Schuyler survived her first day of middle school.
She seems to have done more than survive, really. She apparently had a great day. She jumped off the bus in a great mood, and was telling me about what they did in her band class before we even got the door open. She said she had a little trouble with her locker and needed some help, but she'll get it. She's already opened it a few times all on her own, after all, and she doesn't like to lose. Her lunch bag still contained the food she was too excited to eat at lunch, including her chocolate pudding, people. Chocolate pudding. She left pretty much everything at school that she was supposed to bring home, except Pinkessa, but otherwise she seems to have nailed all the big stuff. When I asked her how she did, she said "I listened to my teachers very carefully." She is trying very hard to get this right.
We've had a lot of anxiety about Schuyler going to middle school. The truth is that she's eleven years old, but she presents much younger. Schuyler has a developmental delay, but that doesn't tell her whole story. It's hard enough to track her intellectual growth, but Schuyler is also emotionally... naive is perhaps the best word. She's very sensitive and wants to help, to the point that she often invades personal space. She tends to play with kids a few years younger than she is, which worked out well enough in elementary school, but in middle school, she's among the youngest.
But it's not that simple, either. Schuyler is also very adaptable. We saw it last week at the school's open house. Schuyler is extremely sensitive to the behavior of those around her, and when she found herself surrounded by kids older and more mature than herself, she stepped up and she worked to fit in. I believe that's probably what she did today, too. Middle school might kick her ass a little, but it may just finally provide the incentive to grow up a little, too. Not too much, I hope.
There's an undeniable truth about Schuyler. She is mostly uninterested in embracing a world of neurodiversity. She wants to be like everyone else, and while we try harder than anyone really knows to celebrate who she is on her own terms, Schuyler works hard to walk unimpeded in a neurotypical world. She understands that she's different -- she's said as much -- but she also knows that she can pass for typical. I've written about the unique challenges of invisible disabilities, but Schuyler wouldn't have it any other way. I don't know how much success she'll have, and I suppose on some level she may be doomed to fail, but if anyone can do it, if any kid with a developmental disability can make her way through our world, it may very well be Schuyler.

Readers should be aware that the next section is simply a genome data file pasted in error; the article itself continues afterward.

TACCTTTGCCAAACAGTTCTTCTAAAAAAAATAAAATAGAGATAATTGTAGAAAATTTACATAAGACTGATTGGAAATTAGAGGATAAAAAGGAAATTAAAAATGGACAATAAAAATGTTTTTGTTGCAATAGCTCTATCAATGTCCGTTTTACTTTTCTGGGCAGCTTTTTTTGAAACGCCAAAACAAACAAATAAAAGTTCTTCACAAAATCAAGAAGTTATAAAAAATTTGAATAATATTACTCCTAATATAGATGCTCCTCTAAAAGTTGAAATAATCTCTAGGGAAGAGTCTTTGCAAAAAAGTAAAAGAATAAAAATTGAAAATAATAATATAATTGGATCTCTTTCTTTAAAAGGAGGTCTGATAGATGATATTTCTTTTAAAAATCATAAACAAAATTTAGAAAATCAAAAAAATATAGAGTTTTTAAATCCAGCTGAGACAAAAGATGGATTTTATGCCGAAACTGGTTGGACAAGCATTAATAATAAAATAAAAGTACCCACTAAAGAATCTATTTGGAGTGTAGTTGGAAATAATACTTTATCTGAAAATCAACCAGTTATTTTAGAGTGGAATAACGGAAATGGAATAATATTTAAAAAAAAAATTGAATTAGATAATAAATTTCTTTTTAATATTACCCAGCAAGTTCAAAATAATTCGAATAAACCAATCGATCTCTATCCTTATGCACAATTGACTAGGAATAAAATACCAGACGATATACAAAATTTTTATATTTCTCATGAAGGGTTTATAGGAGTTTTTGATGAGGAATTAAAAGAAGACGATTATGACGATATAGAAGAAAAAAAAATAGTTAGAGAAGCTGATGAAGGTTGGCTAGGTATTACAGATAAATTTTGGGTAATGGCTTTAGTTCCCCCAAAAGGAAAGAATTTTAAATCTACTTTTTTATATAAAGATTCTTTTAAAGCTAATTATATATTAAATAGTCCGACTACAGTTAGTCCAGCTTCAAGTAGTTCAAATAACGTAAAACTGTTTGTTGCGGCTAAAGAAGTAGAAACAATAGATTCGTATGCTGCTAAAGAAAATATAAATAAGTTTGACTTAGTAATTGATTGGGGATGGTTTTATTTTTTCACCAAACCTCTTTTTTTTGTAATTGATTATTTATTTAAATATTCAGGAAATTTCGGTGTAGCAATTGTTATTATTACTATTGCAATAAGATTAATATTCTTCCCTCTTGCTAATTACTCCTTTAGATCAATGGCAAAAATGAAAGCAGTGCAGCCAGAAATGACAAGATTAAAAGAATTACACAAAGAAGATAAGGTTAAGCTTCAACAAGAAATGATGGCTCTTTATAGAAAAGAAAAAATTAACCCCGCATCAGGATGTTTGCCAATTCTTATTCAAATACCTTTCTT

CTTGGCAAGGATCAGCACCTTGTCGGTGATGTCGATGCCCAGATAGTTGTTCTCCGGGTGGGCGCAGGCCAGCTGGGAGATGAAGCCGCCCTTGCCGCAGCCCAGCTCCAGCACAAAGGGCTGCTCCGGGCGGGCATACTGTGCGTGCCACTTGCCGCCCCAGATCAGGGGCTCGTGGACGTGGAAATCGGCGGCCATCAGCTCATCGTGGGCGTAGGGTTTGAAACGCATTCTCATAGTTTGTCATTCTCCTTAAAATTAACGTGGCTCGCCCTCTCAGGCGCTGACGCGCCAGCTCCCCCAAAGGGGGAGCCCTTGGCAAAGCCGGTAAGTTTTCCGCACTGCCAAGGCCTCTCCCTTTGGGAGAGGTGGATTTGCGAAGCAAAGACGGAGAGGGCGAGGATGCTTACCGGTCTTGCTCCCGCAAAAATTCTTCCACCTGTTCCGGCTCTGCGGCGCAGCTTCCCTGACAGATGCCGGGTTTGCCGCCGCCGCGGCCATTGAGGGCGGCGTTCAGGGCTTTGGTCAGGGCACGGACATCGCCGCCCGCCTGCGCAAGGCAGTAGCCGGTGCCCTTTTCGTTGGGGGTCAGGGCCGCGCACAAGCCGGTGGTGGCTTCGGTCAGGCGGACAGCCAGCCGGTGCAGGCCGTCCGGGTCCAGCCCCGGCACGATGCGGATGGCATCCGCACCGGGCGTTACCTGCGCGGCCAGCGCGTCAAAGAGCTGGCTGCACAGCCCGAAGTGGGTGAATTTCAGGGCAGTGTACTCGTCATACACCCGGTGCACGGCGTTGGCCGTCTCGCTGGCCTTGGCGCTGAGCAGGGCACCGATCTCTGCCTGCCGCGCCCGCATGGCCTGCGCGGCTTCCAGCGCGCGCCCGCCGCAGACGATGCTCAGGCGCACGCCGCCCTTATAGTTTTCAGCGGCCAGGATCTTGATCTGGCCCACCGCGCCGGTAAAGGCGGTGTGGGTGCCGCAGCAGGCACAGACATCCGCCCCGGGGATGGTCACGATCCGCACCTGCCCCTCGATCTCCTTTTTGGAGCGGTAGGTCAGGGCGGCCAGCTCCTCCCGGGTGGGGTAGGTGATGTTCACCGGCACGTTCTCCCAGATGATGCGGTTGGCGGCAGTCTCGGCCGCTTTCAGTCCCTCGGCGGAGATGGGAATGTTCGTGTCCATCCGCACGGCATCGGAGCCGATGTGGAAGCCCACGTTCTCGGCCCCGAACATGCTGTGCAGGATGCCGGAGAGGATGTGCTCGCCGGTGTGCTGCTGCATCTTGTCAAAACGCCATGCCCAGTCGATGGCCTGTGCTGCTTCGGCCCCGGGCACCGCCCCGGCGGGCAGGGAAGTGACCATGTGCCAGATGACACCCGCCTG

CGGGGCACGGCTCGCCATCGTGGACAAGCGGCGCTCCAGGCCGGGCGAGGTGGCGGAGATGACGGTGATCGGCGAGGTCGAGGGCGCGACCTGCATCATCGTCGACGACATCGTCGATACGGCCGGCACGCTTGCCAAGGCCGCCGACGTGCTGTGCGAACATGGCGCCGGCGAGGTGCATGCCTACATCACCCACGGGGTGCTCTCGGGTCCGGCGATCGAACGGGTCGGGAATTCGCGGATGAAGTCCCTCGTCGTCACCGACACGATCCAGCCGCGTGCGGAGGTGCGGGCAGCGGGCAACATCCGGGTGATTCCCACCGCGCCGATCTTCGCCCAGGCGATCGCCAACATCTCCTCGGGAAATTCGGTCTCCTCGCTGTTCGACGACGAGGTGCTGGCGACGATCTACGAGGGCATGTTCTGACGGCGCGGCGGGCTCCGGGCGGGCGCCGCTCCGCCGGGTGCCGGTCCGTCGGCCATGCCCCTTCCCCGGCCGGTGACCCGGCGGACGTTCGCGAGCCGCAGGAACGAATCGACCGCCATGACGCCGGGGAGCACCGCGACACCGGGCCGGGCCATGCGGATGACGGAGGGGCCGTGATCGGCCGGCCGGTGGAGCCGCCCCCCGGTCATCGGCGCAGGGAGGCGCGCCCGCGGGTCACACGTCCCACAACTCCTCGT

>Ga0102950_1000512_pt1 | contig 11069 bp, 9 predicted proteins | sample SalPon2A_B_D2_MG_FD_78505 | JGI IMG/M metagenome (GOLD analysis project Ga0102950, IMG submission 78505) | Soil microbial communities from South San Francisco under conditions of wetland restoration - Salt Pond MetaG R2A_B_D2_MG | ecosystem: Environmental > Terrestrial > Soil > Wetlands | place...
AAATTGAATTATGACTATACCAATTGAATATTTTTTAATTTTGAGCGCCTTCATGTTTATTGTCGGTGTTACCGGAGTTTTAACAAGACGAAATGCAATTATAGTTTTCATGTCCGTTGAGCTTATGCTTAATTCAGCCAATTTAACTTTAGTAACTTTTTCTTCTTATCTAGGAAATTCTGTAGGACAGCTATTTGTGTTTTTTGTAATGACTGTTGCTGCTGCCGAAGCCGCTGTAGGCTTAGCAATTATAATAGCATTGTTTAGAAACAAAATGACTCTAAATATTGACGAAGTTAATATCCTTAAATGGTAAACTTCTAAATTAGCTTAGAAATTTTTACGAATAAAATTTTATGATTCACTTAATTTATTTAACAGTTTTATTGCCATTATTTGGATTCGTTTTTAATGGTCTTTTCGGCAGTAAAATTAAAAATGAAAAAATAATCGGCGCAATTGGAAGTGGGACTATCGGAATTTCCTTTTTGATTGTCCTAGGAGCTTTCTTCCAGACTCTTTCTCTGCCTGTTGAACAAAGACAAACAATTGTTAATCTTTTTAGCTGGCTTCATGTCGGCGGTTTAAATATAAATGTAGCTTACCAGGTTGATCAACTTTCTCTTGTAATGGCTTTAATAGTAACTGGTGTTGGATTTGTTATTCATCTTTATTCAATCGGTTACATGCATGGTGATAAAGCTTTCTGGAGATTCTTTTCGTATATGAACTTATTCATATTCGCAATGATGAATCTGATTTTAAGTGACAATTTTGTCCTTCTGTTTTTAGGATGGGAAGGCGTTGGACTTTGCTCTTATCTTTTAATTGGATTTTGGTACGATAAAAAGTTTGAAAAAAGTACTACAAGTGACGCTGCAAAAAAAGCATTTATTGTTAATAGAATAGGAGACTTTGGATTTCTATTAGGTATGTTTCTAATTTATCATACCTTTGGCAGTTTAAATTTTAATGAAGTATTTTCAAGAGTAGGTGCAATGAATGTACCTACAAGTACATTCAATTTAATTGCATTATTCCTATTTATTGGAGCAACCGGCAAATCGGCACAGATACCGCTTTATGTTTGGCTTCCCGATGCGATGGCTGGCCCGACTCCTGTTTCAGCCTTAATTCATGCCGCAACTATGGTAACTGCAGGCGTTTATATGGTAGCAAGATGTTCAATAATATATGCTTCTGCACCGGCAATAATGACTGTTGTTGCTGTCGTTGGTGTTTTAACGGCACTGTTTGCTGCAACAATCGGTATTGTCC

At the open house, I watched her find friends and make a few new ones. I watched her as she puzzled out her locker, and I saw how she mapped out her classrooms. She memorized all the numbers she needed, and she did so without one bit of help. When confronted with a world of kids who are older and more independent than herself, Schuyler stepped up. I think she might just continue to do so.
Those of you who have been reading me for a while, particularly those who have read my book, you understand exactly how much it means to Julie and myself that Schuyler might one day be able to live independently. Entirely independently, too, self-supporting and on her own terms. Middle school is going to be a big part of that for her. She's got accommodations in place to help her. She's got assistants in most of her classes, except for PE and band, and she's got her medic-alert tag and a luggage tag on the little backpack that she uses to carry Pinkessa, so she can quickly tell people what they need to know. She's getting help.
But at the end of the school day, she gets on a bus and comes home. She'll have a key to let herself in if she needs to. As far as anyone who's casually watching knows, Schuyler will be the thing she dreams of being the most. She'll be just another kid.